We are building AI-assisted tools for collaboratively understanding and generating interactive narrative scenarios. We started by creating a graph-based representation of interactive narratives, and calculating metrics to better understand their structure.
In the "Creativity Support for Interactive Narrative" project, we are working to make interactive narrative design tools smarter by developing AI-based understanding of scenarios in order to provide suggestions to the designer. This is known as "mixed-initiative content creation," in which a human and computer work together creatively (Liapis et. al. 2016). Interactive narrative is a new domain for this type of AI, so we are starting from the beginning, developing representations, metrics, and other building blocks for computational understanding of interactive narrative. The initial representation and metrics were presented at AIIDE 2018. The next step is to use these automated analyses to build questions, visualizations, and suggestions for designers!
We are working with the 2D interactive scenario design tool "StudyCrafter" (Harteveld et. al. 2016). It provides a graphical scripting language and easy-to-learn interface for creating playful experiences and experiments, which often involve elements of interactive narrative. We have developed a graph-based representation of its scenarios and a set of metrics to better understand their structure. By measuring attributes of the scenario and how it interacts with players, we can begin to determine how to help a designer add, change, or improve aspects of the design.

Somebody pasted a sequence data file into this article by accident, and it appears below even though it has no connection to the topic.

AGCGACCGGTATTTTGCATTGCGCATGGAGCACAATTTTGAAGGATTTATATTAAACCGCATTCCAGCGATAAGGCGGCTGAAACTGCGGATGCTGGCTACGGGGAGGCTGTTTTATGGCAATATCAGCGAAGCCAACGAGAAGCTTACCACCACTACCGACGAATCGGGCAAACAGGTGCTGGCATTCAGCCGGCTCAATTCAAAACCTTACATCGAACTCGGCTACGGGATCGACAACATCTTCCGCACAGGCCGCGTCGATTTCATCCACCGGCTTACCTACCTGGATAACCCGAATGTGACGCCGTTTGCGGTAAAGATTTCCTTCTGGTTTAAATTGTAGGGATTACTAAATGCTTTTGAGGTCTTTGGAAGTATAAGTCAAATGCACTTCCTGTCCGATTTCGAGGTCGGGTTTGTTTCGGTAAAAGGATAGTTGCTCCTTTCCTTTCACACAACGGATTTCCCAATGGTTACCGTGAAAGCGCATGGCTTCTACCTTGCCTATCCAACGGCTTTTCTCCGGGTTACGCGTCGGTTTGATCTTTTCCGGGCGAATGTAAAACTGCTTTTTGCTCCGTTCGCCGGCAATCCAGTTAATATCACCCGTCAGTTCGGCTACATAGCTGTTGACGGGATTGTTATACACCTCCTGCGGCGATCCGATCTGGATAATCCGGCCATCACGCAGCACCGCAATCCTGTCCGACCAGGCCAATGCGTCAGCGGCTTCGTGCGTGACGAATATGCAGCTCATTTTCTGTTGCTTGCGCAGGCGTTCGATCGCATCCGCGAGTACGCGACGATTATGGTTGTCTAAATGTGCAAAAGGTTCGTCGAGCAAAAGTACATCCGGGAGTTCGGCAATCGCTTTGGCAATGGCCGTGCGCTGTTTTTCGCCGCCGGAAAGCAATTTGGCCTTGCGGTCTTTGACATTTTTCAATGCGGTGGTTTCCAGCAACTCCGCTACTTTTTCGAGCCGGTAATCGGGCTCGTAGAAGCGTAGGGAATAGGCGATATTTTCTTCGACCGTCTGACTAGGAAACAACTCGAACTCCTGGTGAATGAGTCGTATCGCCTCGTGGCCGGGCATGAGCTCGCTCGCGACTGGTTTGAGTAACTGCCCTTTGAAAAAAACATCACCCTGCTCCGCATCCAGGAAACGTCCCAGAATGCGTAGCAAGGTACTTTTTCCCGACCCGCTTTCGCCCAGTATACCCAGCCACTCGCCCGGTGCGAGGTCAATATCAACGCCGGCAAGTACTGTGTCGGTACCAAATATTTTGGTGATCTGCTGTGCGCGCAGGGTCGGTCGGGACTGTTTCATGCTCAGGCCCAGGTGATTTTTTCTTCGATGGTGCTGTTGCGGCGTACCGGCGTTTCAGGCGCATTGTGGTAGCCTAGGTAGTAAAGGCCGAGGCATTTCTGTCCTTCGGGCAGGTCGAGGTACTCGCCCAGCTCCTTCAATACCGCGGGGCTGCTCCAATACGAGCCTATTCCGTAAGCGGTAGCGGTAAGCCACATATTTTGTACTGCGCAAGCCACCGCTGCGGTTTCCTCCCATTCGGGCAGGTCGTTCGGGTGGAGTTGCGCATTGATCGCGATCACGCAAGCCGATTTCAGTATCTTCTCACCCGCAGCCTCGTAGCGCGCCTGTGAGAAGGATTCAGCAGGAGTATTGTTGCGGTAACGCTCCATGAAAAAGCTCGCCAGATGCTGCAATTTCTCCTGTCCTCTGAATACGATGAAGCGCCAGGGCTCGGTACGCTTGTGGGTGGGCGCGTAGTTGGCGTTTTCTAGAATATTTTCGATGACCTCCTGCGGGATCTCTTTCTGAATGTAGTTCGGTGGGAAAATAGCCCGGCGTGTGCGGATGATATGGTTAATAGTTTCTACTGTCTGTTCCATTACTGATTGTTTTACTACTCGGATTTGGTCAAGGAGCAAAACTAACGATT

We divide the metrics into three factors, or categories: narrative structure complexity, interactive affordances, and action space. These factors are designed to measure the structural aspects of the scenarios. Some of our metrics are calculated using automated playthroughs, and some are based on metrics developed by Szilas and Ilea (2014). By examining scenarios individually using these factors, or with specific metrics, designers can augment their own insight into their scenario's strengths and weaknesses. With expressive range visualizations, K-Medoids clustering, and manual analyses, the metrics can guide and simplify manual, qualitative analysis of complex interactive narratives. In continuing work, we plan to enable AI systems to use similar insights and analyses to guide their suggestions.
To be able to calculate metrics on the interactive narratives, we need to have a computational representation that clearly defines and differentiates the scenarios. We defined four types of graph: the scene flow map, script graph, layout graph, and interaction map. These graphs each capture separate information about the scenario, enabling analysis. The graphs are generated automatically from the original StudyCrafter scenario files. The interaction map, in particular, is based on theory by Carstensdóttir et. al. (2017), and is designed to represent the potential flow of interactions between the player and the scenario. It enables visualization, as well as static and playthrough-based analysis, of the ways in which the scenario provides choices and feedback to players.